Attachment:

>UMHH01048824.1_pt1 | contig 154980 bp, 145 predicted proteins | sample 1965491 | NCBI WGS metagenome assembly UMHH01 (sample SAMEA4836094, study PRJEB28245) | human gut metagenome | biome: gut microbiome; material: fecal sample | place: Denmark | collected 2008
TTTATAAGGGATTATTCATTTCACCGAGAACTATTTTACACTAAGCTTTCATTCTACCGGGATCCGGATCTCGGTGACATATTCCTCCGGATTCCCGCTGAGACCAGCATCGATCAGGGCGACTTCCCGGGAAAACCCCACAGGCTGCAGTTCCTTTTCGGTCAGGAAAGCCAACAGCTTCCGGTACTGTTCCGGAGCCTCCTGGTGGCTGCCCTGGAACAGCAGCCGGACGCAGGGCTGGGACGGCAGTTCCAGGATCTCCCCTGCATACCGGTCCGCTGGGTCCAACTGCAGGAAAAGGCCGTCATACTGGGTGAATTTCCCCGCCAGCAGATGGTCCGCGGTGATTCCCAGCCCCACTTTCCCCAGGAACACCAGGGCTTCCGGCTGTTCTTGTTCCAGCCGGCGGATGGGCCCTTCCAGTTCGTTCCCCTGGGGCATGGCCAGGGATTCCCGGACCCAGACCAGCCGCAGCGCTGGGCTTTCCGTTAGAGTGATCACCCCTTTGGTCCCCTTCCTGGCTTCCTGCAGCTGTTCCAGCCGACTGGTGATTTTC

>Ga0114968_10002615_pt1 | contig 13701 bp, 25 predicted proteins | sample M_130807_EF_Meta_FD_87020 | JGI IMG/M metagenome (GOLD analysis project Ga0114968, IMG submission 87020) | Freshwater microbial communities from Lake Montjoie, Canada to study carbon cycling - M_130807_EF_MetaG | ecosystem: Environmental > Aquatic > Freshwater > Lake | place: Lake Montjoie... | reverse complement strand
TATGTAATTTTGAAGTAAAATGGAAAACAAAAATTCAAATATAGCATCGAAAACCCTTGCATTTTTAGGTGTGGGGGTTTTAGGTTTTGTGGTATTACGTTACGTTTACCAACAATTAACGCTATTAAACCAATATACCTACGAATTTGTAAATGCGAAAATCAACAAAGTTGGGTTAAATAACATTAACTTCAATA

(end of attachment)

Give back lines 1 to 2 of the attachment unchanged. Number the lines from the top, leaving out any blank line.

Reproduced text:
>UMHH01048824.1_pt1 | contig 154980 bp, 145 predicted proteins | sample 1965491 | NCBI WGS metagenome assembly UMHH01 (sample SAMEA4836094, study PRJEB28245) | human gut metagenome | biome: gut microbiome; material: fecal sample | place: Denmark | collected 2008
TTTATAAGGGATTATTCATTTCACCGAGAACTATTTTACACTAAGCTTTCATTCTACCGGGATCCGGATCTCGGTGACATATTCCTCCGGATTCCCGCTGAGACCAGCATCGATCAGGGCGACTTCCCGGGAAAACCCCACAGGCTGCAGTTCCTTTTCGGTCAGGAAAGCCAACAGCTTCCGGTACTGTTCCGGAGCCTCCTGGTGGCTGCCCTGGAACAGCAGCCGGACGCAGGGCTGGGACGGCAGTTCCAGGATCTCCCCTGCATACCGGTCCGCTGGGTCCAACTGCAGGAAAAGGCCGTCATACTGGGTGAATTTCCCCGCCAGCAGATGGTCCGCGGTGATTCCCAGCCCCACTTTCCCCAGGAACACCAGGGCTTCCGGCTGTTCTTGTTCCAGCCGGCGGATGGGCCCTTCCAGTTCGTTCCCCTGGGGCATGGCCAGGGATTCCCGGACCCAGACCAGCCGCAGCGCTGGGCTTTCCGTTAGAGTGATCACCCCTTTGGTCCCCTTCCTGGCTTCCTGCAGCTGTTCCAGCCGACTGGTGATTTTC